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The last decade has seen an unprecedented expansion of yachting in all its aspects: design and new construction in both power and sail; restoration and the renaissance of classic sailing yachts; racing; and the infrastructure that allows it all to happen. Yachting without all the new ports and marinas would be like driving without highways or flying without modern airports.
Yacht design and construction epitomize the very essence of "custom building," and unite a greater number of technical and artisanal skills than any other product. Jon Bannenberg, the designer who launched the modern era of yacht design, once said to me that designing and building a modem large yacht was like building a prototype Boeing 747 every time.
It would be impossible to cover every interesting yacht in a single book. They are all interesting. Yet for this volume choices had to be made, and no one could be better qualified to make that selection than authors Jill Bobrow—whom I have know for more years than I care to recall—and Kenny Wooton, the editor in chief and executive editor, respectively, of the premier yachting magazine Showboats International. In 1985 I wrote the Foreword to another book authored by Jill Bobrow and photographed by Dana Jinkins entitled The World's Most Extraordinary Yachts. What has transpired in the last 25 years in yachting is outrageous indeed!
This book covers a number of notable yachts, each demonstrating the ideas and determination of their owners, who, in some cases, must have prevailed over the hesitation of the designers to achieve their goals. I wonder what was said to Joe Vittoria, the owner of Mirabella V with her 300-foot+ (90-metre+) mast, and to Tom Perkins when he suggested the rig for The Maltese Falcon. Matching the interior of The Maltese Falcon to the external appearance was a work of genius on the part of designer Ken Freivokh.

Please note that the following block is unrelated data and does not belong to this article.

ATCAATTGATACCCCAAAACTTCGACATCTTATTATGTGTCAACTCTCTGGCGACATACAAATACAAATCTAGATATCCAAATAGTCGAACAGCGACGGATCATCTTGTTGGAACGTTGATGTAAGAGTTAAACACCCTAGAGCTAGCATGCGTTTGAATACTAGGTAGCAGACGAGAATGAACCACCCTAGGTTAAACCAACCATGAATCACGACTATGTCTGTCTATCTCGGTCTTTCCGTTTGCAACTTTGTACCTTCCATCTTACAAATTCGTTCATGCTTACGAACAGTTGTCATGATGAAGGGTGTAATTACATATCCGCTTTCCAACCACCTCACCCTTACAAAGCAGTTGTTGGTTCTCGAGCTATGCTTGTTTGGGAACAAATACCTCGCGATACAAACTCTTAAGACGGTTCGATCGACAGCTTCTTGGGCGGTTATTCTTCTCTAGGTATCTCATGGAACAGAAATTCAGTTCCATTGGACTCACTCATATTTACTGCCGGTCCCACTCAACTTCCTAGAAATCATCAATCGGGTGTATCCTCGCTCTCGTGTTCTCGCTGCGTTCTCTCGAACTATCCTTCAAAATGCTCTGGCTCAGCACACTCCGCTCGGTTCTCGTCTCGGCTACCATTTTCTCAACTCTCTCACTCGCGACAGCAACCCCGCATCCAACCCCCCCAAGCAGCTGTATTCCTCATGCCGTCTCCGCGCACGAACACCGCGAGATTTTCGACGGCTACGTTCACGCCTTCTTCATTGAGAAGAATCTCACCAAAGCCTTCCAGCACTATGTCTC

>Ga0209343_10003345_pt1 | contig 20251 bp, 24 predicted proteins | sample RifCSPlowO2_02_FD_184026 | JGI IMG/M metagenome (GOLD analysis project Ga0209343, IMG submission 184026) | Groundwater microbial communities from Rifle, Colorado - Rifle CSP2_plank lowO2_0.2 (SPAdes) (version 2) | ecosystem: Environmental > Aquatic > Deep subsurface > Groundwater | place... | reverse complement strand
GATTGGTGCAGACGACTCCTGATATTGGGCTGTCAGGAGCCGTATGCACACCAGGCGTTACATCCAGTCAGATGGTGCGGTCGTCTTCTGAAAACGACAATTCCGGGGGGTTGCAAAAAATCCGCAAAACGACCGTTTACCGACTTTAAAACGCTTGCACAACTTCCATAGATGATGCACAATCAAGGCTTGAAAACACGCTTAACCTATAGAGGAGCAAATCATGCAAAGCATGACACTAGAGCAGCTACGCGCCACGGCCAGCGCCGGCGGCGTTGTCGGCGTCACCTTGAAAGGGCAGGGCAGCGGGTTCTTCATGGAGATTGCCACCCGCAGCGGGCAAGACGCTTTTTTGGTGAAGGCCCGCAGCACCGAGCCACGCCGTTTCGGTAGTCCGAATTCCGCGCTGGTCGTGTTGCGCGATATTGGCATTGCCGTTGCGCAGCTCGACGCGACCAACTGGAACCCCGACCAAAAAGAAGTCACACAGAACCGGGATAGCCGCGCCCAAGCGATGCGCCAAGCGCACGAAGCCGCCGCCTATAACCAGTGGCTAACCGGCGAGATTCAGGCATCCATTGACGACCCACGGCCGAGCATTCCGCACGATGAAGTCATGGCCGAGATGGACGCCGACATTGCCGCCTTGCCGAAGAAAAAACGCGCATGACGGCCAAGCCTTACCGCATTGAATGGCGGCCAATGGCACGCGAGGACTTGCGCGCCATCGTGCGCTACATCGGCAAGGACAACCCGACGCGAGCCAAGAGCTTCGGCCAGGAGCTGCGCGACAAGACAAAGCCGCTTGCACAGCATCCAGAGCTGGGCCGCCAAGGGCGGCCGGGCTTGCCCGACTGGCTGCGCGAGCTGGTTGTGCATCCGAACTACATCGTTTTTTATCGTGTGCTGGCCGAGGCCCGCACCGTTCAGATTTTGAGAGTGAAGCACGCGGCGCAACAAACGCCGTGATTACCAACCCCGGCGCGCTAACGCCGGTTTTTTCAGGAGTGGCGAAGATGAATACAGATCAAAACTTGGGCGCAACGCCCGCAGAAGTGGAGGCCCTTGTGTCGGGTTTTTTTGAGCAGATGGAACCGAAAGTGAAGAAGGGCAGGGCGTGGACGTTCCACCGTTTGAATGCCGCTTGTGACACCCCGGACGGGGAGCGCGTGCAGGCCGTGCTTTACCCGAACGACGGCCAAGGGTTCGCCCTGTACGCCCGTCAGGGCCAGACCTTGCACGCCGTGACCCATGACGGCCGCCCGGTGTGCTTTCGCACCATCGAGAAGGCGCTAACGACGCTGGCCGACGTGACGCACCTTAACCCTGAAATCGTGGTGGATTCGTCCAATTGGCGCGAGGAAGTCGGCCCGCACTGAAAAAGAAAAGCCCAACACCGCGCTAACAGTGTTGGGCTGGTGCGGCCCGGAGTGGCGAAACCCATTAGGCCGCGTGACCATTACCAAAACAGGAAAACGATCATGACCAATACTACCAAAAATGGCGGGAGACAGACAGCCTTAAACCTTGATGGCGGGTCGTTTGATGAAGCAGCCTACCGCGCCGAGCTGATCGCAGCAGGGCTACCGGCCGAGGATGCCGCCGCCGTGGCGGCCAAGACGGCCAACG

I have had the good fortune to have visited personally many of the yachts featured in the book. In the 1980s I very nearly became the owner of Christina 0, with the intention of making her into a private club and restaurant in New York. It is better that she is still flourishing as a fully functional yacht, although no longer steam driven. Steam has always been a weakness of mine, so I am delighted that the authors have included S.S. Delphine in their selection. I saw Delphine in Marseilles just after she had arrived from the United States, and before her restoration. The current owners are to be congratulated on a great rebuild—and for keeping the steam engines.
I am glad that both the Royal Huisman and Perini Navi yards have yachts of their build included in this book. They are both flagships of build quality and innovation in their respective countries, as well as in the wider yacht-building industry. Both have brought much to ease the burden of handling large sailboats. Lucca Basani and his Wally yachts have brought style, glamour, and performance to the world of coastal sailors and racers. These days Les Voiles de Saint-Tropez, the old Nioulargue race, would not be complete without four or five Wally yachts moored together, with their attendant quayside admirers. Lulworth is an extraordinary achievement in the classic yacht world. I saw her when she first arrived in Italy for her restoration. She was a pitiful sight; hard to imagine when you see her today. She is a real tribute to all the skilled and dedicated artisans who worked on her resurrection, for resurrection it truly was.
And the fact that there are possibly four new J-Class yachts currently under construction underscores the great attraction these incredibly gracious large racing yachts still have on the yachting public today.
As I write this foreword, the whole world is in financial turmoil, and the yachting industry along with it. However the 1930s, the era of the Great Depression, was a major period of large yacht construction and innovation. I am confident that the unique attractions of yachting will pull the industry through this current storm, and judging by the designs for future yachts at the end of the book, there is fair sailing ahead.
Foreword by George Nicholson
The Maltese Falcon
Wally 143 Esense
Sea Force One
On the Horizon